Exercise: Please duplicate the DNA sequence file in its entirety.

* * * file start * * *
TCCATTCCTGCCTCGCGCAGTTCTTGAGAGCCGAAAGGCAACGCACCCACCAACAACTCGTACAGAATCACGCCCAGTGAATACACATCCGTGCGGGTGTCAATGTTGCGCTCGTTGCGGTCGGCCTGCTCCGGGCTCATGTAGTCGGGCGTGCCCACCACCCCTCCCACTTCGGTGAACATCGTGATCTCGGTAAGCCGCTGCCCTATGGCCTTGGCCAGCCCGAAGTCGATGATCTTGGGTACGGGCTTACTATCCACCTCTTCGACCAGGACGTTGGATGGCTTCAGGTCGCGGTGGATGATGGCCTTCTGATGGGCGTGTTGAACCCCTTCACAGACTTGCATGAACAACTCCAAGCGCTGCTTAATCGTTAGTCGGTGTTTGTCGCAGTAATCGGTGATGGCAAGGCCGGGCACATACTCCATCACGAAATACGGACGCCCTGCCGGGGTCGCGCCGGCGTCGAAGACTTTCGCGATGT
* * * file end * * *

TCCATTCCTGCCTCGCGCAGTTCTTGAGAGCCGAAAGGCAACGCACCCACCAACAACTCGTACAGAATCACGCCCAGTGAATACACATCCGTGCGGGTGTCAATGTTGCGCTCGTTGCGGTCGGCCTGCTCCGGGCTCATGTAGTCGGGCGTGCCCACCACCCCTCCCACTTCGGTGAACATCGTGATCTCGGTAAGCCGCTGCCCTATGGCCTTGGCCAGCCCGAAGTCGATGATCTTGGGTACGGGCTTACTATCCACCTCTTCGACCAGGACGTTGGATGGCTTCAGGTCGCGGTGGATGATGGCCTTCTGATGGGCGTGTTGAACCCCTTCACAGACTTGCATGAACAACTCCAAGCGCTGCTTAATCGTTAGTCGGTGTTTGTCGCAGTAATCGGTGATGGCAAGGCCGGGCACATACTCCATCACGAAATACGGACGCCCTGCCGGGGTCGCGCCGGCGTCGAAGACTTTCGCGATGT